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Male Leadership Malpractice

Summary:
The timing and intensity of the US, Brazilian, and Indian responses to COVID-19 may have varied, but the results have been the same: the world’s highest numbers of infections. Their leaders’ authoritarian personalities and divisive policies have a lot to do with it. NEW DELHI – The United States, Brazil, and India have surged ahead of the rest of the world in terms of the number of confirmed COVID-19 cases, with no peak in sight. They (and fourth-place Russia) have one thing in common: macho leaders with authoritarian personalities. How to Prevent the Looming Sovereign-Debt Crisis Teradat Santivivut/Getty Images

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The timing and intensity of the US, Brazilian, and Indian responses to COVID-19 may have varied, but the results have been the same: the world’s highest numbers of infections. Their leaders’ authoritarian personalities and divisive policies have a lot to do with it.

NEW DELHI – The United States, Brazil, and India have surged ahead of the rest of the world in terms of the number of confirmed COVID-19 cases, with no peak in sight. They (and fourth-place Russia) have one thing in common: macho leaders with authoritarian personalities.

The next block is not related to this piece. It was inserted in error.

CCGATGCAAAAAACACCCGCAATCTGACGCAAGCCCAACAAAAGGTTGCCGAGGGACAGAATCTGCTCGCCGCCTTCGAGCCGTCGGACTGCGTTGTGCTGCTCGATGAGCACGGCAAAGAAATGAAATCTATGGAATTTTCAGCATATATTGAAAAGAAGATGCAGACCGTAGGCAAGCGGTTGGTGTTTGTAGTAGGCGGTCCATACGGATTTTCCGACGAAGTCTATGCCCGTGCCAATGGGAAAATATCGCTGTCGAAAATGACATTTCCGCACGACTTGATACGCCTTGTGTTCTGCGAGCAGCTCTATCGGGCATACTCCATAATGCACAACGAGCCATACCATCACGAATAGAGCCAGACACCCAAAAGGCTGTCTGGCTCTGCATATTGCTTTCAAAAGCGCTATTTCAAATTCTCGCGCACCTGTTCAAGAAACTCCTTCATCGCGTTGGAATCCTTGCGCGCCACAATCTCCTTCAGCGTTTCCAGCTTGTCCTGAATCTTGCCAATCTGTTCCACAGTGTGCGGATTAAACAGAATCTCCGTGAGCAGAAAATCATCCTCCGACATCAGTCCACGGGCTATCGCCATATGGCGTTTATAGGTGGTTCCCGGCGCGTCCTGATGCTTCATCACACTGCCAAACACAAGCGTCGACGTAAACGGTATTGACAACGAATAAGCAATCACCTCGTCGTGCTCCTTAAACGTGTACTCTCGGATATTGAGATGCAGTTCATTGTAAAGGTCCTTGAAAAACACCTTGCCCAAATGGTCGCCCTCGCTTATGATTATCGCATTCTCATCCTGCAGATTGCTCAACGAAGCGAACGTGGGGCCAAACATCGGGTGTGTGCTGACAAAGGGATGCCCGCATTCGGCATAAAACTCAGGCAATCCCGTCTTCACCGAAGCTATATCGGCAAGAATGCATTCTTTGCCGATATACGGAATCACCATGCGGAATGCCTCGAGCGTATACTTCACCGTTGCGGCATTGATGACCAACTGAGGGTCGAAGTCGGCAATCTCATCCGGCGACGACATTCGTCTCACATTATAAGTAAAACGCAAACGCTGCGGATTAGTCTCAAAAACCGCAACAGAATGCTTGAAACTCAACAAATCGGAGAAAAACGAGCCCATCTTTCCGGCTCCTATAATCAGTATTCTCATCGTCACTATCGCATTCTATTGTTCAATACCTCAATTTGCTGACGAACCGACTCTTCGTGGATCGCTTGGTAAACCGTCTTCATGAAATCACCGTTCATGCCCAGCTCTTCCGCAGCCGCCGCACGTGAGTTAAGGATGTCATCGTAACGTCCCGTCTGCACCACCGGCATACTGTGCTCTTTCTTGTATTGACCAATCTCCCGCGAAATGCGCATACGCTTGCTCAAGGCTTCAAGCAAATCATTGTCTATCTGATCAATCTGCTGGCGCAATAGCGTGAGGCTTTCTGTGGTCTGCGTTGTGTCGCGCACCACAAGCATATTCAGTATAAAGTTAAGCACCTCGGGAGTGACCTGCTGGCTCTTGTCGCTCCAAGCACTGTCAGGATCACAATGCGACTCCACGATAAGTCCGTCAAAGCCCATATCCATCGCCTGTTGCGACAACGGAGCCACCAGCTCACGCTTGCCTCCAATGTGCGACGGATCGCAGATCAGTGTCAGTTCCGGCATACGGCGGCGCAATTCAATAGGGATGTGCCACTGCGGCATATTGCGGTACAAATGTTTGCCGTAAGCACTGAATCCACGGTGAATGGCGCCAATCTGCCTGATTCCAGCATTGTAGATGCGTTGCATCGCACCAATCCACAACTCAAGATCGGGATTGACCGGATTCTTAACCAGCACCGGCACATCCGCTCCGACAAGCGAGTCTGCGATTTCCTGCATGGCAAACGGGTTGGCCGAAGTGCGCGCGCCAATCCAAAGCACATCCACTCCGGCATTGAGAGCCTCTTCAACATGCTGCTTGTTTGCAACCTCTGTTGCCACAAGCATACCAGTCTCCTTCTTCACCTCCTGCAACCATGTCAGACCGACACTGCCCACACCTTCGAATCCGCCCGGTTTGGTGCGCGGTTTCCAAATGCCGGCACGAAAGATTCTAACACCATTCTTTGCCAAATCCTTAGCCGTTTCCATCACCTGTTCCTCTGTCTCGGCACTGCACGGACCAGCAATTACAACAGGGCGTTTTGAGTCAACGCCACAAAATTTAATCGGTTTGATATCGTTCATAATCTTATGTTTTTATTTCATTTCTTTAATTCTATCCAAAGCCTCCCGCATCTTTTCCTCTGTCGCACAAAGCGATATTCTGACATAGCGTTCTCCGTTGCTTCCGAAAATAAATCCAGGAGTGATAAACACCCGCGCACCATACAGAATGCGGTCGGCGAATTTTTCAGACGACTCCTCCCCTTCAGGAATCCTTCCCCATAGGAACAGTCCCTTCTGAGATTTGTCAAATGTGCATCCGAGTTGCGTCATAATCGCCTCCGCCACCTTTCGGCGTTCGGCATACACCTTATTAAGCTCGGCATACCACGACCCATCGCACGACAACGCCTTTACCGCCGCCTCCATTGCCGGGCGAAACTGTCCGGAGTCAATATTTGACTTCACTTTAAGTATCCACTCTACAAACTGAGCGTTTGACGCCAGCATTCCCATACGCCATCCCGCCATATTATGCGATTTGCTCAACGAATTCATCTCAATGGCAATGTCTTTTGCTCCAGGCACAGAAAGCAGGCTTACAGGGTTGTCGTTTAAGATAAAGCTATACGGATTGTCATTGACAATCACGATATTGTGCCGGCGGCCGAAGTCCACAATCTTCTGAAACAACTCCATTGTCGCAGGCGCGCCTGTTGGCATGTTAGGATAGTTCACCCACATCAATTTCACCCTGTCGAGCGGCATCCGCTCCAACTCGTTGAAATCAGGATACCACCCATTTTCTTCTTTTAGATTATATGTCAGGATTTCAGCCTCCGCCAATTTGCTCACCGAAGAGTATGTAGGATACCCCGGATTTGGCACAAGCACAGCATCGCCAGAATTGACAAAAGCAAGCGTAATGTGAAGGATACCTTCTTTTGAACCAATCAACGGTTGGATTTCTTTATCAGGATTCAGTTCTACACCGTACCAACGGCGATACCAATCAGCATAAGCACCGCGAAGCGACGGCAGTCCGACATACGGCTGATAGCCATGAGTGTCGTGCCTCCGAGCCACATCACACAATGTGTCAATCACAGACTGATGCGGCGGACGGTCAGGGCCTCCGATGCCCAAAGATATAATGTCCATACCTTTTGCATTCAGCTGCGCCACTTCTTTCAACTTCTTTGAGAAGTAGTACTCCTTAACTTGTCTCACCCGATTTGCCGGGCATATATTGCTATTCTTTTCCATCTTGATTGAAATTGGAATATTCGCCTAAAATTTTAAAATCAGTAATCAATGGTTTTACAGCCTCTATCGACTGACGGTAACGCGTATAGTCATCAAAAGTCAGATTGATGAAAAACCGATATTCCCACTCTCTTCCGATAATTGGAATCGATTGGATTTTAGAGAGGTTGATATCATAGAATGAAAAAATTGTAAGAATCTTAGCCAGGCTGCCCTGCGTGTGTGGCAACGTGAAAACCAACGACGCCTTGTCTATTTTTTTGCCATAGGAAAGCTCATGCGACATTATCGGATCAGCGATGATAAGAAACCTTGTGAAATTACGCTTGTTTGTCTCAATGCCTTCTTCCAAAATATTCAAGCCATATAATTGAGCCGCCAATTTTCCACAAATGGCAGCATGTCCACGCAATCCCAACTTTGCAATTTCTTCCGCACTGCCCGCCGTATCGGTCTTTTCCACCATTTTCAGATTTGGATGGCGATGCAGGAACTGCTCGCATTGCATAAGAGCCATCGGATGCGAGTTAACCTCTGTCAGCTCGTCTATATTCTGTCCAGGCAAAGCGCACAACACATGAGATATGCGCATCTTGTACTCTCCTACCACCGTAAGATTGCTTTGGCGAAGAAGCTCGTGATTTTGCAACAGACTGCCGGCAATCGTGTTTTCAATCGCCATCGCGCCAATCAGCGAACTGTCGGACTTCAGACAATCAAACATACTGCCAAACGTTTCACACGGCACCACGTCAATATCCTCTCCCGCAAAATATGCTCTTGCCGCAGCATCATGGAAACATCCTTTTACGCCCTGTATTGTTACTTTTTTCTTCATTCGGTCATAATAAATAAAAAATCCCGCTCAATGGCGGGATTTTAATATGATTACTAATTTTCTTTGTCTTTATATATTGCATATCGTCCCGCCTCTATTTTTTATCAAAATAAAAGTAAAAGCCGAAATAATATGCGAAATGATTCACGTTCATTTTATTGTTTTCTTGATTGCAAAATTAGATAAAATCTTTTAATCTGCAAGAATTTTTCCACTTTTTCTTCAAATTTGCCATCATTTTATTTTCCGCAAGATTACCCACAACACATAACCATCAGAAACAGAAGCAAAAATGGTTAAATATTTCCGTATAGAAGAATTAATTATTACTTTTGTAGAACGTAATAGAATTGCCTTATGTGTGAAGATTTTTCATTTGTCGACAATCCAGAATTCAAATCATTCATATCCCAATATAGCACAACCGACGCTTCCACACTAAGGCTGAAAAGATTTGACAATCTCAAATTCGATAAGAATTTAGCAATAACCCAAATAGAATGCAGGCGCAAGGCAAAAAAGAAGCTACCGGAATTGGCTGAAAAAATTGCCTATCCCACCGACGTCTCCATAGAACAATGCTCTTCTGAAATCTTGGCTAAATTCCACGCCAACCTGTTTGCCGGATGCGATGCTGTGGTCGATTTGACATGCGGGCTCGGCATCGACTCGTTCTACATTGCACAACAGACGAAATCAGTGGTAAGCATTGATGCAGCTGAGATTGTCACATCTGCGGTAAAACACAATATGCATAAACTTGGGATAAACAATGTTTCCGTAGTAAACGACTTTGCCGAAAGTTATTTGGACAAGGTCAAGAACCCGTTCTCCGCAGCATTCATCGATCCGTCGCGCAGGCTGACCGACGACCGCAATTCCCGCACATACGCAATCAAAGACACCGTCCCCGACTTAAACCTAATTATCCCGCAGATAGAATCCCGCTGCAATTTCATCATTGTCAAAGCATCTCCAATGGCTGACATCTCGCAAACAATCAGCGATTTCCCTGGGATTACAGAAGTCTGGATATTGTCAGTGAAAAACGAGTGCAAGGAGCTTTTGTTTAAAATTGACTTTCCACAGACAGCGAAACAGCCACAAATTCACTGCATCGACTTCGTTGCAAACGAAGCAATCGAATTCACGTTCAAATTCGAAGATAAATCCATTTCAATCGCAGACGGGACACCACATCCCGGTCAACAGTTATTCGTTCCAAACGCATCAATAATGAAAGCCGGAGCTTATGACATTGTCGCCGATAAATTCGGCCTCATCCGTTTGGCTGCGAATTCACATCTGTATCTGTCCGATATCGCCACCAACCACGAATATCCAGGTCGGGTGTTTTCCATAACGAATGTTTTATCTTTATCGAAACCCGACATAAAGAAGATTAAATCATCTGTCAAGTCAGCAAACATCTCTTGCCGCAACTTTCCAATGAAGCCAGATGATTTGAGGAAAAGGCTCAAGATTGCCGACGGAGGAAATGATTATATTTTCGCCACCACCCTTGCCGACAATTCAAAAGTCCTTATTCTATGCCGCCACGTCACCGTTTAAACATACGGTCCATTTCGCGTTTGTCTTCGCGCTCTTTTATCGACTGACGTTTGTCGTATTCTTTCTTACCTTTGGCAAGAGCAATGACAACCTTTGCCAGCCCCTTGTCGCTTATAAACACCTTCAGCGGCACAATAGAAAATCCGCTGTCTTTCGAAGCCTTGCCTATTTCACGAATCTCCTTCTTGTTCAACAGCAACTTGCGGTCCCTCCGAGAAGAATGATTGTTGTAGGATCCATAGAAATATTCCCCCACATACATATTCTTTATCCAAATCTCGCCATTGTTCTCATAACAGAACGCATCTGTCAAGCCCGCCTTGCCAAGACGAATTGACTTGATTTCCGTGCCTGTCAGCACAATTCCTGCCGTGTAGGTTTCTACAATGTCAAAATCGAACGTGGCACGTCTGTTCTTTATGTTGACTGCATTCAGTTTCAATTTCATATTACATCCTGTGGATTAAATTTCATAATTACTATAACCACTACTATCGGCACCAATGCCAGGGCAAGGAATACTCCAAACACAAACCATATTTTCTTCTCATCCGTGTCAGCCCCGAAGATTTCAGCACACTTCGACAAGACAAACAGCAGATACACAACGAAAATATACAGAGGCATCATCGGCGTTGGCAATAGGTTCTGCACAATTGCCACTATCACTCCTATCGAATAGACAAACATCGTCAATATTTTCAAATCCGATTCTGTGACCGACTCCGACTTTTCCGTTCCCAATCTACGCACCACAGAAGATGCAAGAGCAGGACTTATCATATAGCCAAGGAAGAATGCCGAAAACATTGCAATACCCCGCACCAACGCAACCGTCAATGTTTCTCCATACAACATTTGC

There are notable differences in how these countries have responded to the COVID-19 pandemic. Brazilian President Jair Bolsonaro and US President Donald Trump have consistently downplayed the severity of the threat, and refused to take strong action.

More recently, Trump adjusted his stance somewhat, undoubtedly motivated by his falling approval rating. For example, he has begun wearing a mask in public, after months of refusing to do so – and ridiculing those who did. But he continues to undermine health experts with false and misleading claims. Bolsonaro, for his part, remains cavalier, even after having contracted (and recovered from) COVID-19.

By contrast, Indian Prime Minister Narendra Modi imposed one of the world’s strictest – and most sudden – lockdowns, when only a few cases had been reported in the country. This probably partly explains why the rate of infections per million inhabitants is much lower than it is in the US or Brazil, though independent research suggests that official figures in both India and Brazil are far lower than the actual total.

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